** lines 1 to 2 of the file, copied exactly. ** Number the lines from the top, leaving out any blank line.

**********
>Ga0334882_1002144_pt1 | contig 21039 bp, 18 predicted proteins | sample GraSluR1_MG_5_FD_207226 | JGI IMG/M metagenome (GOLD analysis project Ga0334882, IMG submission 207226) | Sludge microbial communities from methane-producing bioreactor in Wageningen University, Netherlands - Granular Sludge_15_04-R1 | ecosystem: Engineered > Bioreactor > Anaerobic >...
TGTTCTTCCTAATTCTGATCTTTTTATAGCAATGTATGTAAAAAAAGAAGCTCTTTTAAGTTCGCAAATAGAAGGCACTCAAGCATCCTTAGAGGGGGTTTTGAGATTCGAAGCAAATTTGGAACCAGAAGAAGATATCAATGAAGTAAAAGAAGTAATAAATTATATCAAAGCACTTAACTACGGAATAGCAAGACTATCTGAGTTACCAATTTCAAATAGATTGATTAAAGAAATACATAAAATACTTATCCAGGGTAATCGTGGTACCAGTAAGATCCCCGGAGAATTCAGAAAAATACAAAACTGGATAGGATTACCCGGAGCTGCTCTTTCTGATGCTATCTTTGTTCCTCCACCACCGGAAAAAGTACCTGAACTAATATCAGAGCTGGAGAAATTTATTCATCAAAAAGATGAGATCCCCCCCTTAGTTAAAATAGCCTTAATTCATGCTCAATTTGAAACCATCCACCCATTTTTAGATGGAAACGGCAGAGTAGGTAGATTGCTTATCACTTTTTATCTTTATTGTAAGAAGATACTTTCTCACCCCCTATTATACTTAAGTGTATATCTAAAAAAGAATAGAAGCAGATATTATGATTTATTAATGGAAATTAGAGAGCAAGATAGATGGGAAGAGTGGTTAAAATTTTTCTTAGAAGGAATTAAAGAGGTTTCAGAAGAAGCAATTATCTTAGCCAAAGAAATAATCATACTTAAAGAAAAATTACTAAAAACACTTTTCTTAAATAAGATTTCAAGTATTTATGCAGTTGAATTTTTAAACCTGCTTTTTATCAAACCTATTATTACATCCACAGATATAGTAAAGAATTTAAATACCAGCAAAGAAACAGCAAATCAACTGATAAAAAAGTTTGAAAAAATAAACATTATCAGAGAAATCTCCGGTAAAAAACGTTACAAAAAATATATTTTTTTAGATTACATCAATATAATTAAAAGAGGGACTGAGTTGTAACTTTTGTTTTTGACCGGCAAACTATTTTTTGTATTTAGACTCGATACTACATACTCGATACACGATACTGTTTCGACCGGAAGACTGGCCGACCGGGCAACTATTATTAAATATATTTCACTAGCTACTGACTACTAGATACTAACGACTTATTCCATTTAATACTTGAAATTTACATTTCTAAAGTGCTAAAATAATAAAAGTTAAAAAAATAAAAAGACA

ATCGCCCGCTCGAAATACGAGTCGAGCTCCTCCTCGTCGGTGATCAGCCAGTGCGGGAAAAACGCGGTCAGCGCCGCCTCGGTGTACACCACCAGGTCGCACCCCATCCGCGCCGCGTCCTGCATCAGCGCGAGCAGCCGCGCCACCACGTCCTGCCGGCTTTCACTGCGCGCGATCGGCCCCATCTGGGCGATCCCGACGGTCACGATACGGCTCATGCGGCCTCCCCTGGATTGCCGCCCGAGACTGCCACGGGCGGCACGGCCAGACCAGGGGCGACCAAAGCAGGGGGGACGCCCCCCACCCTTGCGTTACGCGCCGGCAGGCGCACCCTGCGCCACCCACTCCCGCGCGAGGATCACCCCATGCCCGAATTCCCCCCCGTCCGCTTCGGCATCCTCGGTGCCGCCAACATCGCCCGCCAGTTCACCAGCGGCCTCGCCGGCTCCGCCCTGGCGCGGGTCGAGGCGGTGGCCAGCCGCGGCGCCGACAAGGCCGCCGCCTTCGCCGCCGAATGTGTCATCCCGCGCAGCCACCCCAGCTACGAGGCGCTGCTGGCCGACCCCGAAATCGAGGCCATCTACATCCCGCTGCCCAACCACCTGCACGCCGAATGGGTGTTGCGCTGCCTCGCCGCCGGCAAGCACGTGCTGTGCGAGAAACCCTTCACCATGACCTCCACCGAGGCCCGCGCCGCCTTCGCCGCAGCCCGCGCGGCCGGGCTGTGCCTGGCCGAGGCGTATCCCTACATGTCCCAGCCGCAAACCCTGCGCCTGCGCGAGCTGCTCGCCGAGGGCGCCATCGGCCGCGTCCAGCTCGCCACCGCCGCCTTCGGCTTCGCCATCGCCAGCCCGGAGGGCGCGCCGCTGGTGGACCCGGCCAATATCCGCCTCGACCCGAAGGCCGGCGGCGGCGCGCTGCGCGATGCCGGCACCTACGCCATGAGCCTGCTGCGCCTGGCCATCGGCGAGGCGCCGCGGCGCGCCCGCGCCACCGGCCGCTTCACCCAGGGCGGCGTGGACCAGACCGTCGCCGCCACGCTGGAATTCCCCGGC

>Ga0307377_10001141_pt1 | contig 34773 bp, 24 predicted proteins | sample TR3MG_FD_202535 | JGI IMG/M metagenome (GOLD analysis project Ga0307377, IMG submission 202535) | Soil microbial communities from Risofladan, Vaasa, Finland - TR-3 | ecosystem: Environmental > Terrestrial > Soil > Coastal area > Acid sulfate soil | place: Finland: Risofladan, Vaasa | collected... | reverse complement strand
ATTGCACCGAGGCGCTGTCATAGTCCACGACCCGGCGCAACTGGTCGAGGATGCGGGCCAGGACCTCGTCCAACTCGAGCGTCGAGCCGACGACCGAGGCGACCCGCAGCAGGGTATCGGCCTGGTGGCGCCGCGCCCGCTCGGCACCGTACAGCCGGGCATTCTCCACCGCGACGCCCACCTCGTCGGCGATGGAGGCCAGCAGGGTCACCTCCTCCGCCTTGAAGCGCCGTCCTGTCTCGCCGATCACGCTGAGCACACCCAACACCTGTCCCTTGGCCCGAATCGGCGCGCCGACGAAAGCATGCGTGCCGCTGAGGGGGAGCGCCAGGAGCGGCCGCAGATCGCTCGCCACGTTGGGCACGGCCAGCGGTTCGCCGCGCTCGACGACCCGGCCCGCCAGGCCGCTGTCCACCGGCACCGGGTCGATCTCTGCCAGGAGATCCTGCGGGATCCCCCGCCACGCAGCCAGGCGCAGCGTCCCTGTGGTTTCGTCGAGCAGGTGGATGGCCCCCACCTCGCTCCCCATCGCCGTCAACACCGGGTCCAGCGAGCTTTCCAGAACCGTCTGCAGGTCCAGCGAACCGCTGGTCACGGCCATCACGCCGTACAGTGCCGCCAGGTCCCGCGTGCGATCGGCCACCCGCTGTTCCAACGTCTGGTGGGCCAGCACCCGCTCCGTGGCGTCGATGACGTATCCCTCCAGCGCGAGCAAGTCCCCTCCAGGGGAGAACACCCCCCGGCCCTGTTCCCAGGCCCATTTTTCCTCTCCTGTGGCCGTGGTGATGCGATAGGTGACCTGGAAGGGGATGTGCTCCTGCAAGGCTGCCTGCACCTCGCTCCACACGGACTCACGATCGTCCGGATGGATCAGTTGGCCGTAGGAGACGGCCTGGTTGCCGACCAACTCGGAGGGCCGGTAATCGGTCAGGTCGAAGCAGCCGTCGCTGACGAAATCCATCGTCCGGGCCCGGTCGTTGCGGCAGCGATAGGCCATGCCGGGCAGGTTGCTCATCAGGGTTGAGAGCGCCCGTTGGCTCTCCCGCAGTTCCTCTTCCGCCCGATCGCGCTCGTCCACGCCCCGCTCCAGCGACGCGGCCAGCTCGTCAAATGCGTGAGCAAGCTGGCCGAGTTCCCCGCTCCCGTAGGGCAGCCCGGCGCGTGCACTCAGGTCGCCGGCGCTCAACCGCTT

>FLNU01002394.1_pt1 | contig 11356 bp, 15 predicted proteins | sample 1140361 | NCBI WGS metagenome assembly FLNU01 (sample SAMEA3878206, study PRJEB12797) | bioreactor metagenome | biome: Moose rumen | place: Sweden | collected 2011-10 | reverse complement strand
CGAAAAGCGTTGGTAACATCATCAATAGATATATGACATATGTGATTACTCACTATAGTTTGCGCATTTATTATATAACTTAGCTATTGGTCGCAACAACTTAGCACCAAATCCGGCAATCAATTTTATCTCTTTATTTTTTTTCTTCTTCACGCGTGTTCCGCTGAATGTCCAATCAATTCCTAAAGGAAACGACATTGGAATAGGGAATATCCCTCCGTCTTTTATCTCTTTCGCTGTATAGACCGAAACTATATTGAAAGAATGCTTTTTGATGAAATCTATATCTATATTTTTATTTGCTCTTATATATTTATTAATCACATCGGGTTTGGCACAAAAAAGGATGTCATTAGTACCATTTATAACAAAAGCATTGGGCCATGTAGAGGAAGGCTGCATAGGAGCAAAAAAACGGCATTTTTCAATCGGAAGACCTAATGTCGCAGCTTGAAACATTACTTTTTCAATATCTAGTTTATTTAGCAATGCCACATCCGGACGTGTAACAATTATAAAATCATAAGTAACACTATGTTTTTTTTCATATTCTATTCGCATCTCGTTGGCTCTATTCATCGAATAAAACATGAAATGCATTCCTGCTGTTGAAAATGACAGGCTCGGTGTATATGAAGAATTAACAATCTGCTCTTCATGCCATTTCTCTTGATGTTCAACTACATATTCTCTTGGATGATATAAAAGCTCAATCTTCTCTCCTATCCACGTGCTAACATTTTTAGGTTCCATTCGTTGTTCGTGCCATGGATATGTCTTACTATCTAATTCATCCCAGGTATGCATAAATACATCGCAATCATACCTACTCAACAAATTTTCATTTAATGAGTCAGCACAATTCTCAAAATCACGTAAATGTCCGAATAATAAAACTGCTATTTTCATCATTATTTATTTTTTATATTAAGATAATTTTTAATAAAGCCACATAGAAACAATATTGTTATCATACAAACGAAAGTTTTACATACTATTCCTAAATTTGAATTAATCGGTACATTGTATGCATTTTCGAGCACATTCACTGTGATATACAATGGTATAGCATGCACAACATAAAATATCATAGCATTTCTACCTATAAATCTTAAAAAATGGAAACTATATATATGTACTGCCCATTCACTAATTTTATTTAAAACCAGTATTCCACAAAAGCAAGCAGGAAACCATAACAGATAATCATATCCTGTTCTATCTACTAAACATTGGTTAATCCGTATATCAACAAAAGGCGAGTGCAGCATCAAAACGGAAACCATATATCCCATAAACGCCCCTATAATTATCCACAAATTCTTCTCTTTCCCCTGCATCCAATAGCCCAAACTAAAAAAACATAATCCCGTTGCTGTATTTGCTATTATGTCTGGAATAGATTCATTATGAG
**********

>Ga0334882_1002144_pt1 | contig 21039 bp, 18 predicted proteins | sample GraSluR1_MG_5_FD_207226 | JGI IMG/M metagenome (GOLD analysis project Ga0334882, IMG submission 207226) | Sludge microbial communities from methane-producing bioreactor in Wageningen University, Netherlands - Granular Sludge_15_04-R1 | ecosystem: Engineered > Bioreactor > Anaerobic >...
TGTTCTTCCTAATTCTGATCTTTTTATAGCAATGTATGTAAAAAAAGAAGCTCTTTTAAGTTCGCAAATAGAAGGCACTCAAGCATCCTTAGAGGGGGTTTTGAGATTCGAAGCAAATTTGGAACCAGAAGAAGATATCAATGAAGTAAAAGAAGTAATAAATTATATCAAAGCACTTAACTACGGAATAGCAAGACTATCTGAGTTACCAATTTCAAATAGATTGATTAAAGAAATACATAAAATACTTATCCAGGGTAATCGTGGTACCAGTAAGATCCCCGGAGAATTCAGAAAAATACAAAACTGGATAGGATTACCCGGAGCTGCTCTTTCTGATGCTATCTTTGTTCCTCCACCACCGGAAAAAGTACCTGAACTAATATCAGAGCTGGAGAAATTTATTCATCAAAAAGATGAGATCCCCCCCTTAGTTAAAATAGCCTTAATTCATGCTCAATTTGAAACCATCCACCCATTTTTAGATGGAAACGGCAGAGTAGGTAGATTGCTTATCACTTTTTATCTTTATTGTAAGAAGATACTTTCTCACCCCCTATTATACTTAAGTGTATATCTAAAAAAGAATAGAAGCAGATATTATGATTTATTAATGGAAATTAGAGAGCAAGATAGATGGGAAGAGTGGTTAAAATTTTTCTTAGAAGGAATTAAAGAGGTTTCAGAAGAAGCAATTATCTTAGCCAAAGAAATAATCATACTTAAAGAAAAATTACTAAAAACACTTTTCTTAAATAAGATTTCAAGTATTTATGCAGTTGAATTTTTAAACCTGCTTTTTATCAAACCTATTATTACATCCACAGATATAGTAAAGAATTTAAATACCAGCAAAGAAACAGCAAATCAACTGATAAAAAAGTTTGAAAAAATAAACATTATCAGAGAAATCTCCGGTAAAAAACGTTACAAAAAATATATTTTTTTAGATTACATCAATATAATTAAAAGAGGGACTGAGTTGTAACTTTTGTTTTTGACCGGCAAACTATTTTTTGTATTTAGACTCGATACTACATACTCGATACACGATACTGTTTCGACCGGAAGACTGGCCGACCGGGCAACTATTATTAAATATATTTCACTAGCTACTGACTACTAGATACTAACGACTTATTCCATTTAATACTTGAAATTTACATTTCTAAAGTGCTAAAATAATAAAAGTTAAAAAAATAAAAAGACA